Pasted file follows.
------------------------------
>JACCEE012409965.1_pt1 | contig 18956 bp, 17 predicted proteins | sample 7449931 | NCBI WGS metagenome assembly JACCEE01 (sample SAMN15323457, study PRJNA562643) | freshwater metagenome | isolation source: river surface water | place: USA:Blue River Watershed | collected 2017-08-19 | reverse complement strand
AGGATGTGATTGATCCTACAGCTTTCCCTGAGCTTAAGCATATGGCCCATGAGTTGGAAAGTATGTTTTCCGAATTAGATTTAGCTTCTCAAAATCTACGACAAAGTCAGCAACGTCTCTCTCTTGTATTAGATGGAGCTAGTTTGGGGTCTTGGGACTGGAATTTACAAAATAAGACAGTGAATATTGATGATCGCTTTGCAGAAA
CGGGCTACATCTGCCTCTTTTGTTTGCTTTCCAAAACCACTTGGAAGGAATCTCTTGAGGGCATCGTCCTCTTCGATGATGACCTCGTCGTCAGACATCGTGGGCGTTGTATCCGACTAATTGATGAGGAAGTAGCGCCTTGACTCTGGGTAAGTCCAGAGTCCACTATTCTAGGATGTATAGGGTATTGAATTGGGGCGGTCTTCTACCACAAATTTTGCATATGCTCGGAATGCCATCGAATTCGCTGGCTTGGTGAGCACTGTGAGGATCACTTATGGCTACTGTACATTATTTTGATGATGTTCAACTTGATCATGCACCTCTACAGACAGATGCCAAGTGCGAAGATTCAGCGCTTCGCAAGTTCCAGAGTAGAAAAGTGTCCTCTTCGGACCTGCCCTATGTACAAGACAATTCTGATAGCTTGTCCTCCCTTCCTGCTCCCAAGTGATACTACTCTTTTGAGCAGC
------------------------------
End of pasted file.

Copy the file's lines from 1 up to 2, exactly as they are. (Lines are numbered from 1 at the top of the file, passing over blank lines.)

>JACCEE012409965.1_pt1 | contig 18956 bp, 17 predicted proteins | sample 7449931 | NCBI WGS metagenome assembly JACCEE01 (sample SAMN15323457, study PRJNA562643) | freshwater metagenome | isolation source: river surface water | place: USA:Blue River Watershed | collected 2017-08-19 | reverse complement strand
AGGATGTGATTGATCCTACAGCTTTCCCTGAGCTTAAGCATATGGCCCATGAGTTGGAAAGTATGTTTTCCGAATTAGATTTAGCTTCTCAAAATCTACGACAAAGTCAGCAACGTCTCTCTCTTGTATTAGATGGAGCTAGTTTGGGGTCTTGGGACTGGAATTTACAAAATAAGACAGTGAATATTGATGATCGCTTTGCAGAAA